In April 23 IssueBy John ThompsonNews-Register Reporter
Lake Cumberland State Resort Park welcomed the Department of Parks Commissioner Gerry van der Meer last week, along with Deputy Secretary of Tourism Matt Sawyers and State Parks Marketing Director LaDonna Miller, as they conducted a tour of Kentucky's 17 state resort parks.
The purpose of the visit was to both inform and receive feedback from local government and business leaders impacted by the $11 billion tourism industry in our state. Kentucky State Parks alone help generate $800 million for state businesses, while only receiving $30 million dollars in federal funding, considered "minimal compared to other states," according to Sawyers.
While much of the state park revenues are from conventions, including approximately 50 percent of customers being in-state government employees meeting for training seminars, emphasis was placed on making an inviting, welcoming attraction for local residents. "We operate on the premise that if we can't entice the local customer base to use our facilities and the resources we have, it makes it difficult to provide for people all over the rest of the state, and other states," said van der Meer.
In an effort to make Lake Cumberland State Resort Park more inviting for local group functions, it was encouraged that leeway be given, and sensitivity shown to local church groups and other organizations in order to meet their needs while staying within a budget acceptable in a smaller community; "one of the principles of having a park system is that it reaches out to the community," said van der Meer, "and we have to be able to balance the needs of the community with the need to draw in tourism not only to the parks but to other local business."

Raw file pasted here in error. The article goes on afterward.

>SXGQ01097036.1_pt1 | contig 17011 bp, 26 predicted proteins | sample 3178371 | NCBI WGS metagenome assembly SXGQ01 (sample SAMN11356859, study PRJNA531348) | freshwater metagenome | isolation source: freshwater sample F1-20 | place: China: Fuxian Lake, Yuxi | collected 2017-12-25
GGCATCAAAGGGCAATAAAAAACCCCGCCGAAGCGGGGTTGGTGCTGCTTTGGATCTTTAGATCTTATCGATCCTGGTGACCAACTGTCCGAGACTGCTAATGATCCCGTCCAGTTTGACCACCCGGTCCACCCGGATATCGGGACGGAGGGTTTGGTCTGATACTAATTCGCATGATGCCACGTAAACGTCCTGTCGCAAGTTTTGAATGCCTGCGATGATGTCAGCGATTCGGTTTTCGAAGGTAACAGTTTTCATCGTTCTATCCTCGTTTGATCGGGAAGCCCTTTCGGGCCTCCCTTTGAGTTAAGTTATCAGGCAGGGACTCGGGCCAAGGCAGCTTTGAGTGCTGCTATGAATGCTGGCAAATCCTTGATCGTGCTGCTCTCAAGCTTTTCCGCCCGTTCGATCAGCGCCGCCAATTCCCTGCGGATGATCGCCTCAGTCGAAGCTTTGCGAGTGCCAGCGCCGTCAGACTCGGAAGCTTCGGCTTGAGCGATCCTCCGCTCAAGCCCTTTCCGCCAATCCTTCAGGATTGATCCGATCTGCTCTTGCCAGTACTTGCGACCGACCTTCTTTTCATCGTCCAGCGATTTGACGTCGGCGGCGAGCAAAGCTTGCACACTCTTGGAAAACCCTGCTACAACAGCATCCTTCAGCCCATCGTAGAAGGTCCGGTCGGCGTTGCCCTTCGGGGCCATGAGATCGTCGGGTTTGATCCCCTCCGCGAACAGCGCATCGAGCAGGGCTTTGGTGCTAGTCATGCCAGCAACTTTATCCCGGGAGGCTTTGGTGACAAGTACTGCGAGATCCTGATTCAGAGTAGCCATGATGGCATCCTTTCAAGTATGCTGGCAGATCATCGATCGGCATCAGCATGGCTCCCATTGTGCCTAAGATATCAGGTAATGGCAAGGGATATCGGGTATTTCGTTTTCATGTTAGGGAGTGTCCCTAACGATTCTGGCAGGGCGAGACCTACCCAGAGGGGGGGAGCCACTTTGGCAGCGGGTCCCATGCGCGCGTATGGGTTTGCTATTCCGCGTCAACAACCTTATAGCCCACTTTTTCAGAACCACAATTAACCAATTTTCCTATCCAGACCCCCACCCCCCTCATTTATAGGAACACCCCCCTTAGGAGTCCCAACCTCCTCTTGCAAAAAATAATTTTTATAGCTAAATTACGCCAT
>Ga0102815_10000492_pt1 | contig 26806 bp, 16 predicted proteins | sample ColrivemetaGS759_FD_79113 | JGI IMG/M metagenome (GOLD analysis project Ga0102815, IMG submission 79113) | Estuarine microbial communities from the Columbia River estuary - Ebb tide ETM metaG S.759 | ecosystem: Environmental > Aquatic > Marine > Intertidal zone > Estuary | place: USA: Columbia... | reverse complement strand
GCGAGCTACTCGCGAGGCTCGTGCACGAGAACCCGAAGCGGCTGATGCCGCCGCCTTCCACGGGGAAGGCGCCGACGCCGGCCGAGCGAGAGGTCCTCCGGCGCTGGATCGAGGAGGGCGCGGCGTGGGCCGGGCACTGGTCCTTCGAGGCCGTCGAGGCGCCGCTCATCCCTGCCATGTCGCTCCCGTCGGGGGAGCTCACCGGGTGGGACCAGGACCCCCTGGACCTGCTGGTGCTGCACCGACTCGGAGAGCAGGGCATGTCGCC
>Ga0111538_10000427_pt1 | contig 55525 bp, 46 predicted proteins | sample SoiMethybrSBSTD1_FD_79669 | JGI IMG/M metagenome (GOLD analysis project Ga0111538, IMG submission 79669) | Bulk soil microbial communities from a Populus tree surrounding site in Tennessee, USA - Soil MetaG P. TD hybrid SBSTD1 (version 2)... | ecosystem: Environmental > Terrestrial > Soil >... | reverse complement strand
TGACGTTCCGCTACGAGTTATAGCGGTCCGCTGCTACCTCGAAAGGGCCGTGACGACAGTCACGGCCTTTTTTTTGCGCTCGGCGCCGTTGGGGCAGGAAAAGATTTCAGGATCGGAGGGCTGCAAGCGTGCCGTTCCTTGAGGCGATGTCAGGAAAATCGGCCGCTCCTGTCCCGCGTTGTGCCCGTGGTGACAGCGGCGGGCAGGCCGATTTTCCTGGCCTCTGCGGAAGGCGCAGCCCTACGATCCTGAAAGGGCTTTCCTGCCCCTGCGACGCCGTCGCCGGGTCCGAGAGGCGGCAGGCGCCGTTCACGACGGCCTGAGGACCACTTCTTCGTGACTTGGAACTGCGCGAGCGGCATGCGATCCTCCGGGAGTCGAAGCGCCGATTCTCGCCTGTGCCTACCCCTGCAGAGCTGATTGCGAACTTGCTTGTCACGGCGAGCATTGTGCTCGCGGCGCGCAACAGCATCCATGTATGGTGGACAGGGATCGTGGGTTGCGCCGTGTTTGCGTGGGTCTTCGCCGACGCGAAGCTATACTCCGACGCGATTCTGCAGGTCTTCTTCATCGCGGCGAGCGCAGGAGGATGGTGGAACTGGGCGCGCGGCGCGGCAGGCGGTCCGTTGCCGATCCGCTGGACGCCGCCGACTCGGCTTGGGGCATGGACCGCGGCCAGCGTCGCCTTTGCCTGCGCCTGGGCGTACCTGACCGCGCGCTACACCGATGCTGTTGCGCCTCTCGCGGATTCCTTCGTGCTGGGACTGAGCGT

The state park is also a favorite destination for authorized day trips of the Russell County School System. The reasons are both educational as well as fitness related. "Right now, our generation has so much structured play," said Sawyers. "That it's important that children have time for unstructured play."
Studies have shown that unstructured play is as important as structured activities like team sports or games with set rules, as unstructured play allows for imagination and creativity. The wide open nature spaces of the state park are perfect for allowing children the unstructured atmosphere to develop their own play, while offering parents a break from enforcing structured activities.
The balance of meeting local needs while bringing in revenues from tourism was also emphasized by committing to good working partnerships with local businesses, as well as the Russell County Tourism Commission. "We partner with the parks a lot," said John Carter, tourism commissioner. "The park is the largest occupancy tax provider for Russell County, and that's very important for us."
Carter would later add that, "This kind of brainstorming into what we can do to help our state park to grow and prosper is important," said Carter, "because it is a big asset here in the county."
Ideas that were discussed that would impact Russell County residents were to offer special deals and discounts to those eating at Lure Lodge, or would want to utilize other park services. This may be accomplished by offering discount cards, available only to Russell County residents, or having specially designed events for local participation. More on these ideas are expected to be forthcoming.
"We continue to try to think of different packages to bring people to this area," Sawyers said. "Bringing people here is a major goal of ours; and serving as a community facility that brings people here is critically important."
The Department of Parks is an agency of the Kentucky Tourism, Arts and Heritage Cabinet. The Kentucky State Parks operate 17 resort parks and an inn, more than any other state. Each resort park has a full-service lodge and dining room. Most have cottages and recreation activities such as swimming, hiking, golf, nature programming and organized activities for children. This array of accommodations and programs supports their reputation as "the nation's finest."
Research shows that we have the most widely known state brand - Kentucky Unbridled Spirit - in this part of the country.
All 17 resort parks offer free wireless internet access from lodge public areas, lodge rooms and meeting rooms.
They gladly accept Kentucky Unbridled Spirit Gift Cards for payment of lodge room or cottage reservation deposits, but a credit card number is still required. Detailed instructions are provided as you make your online reservation.
Reservations are accepted up to three years to the month in advance for lodges or cottages.
For more information on services and events, you can call the Lake Cumberland State Resort Park at 270-343-3111 or visit www.parks.ky.gov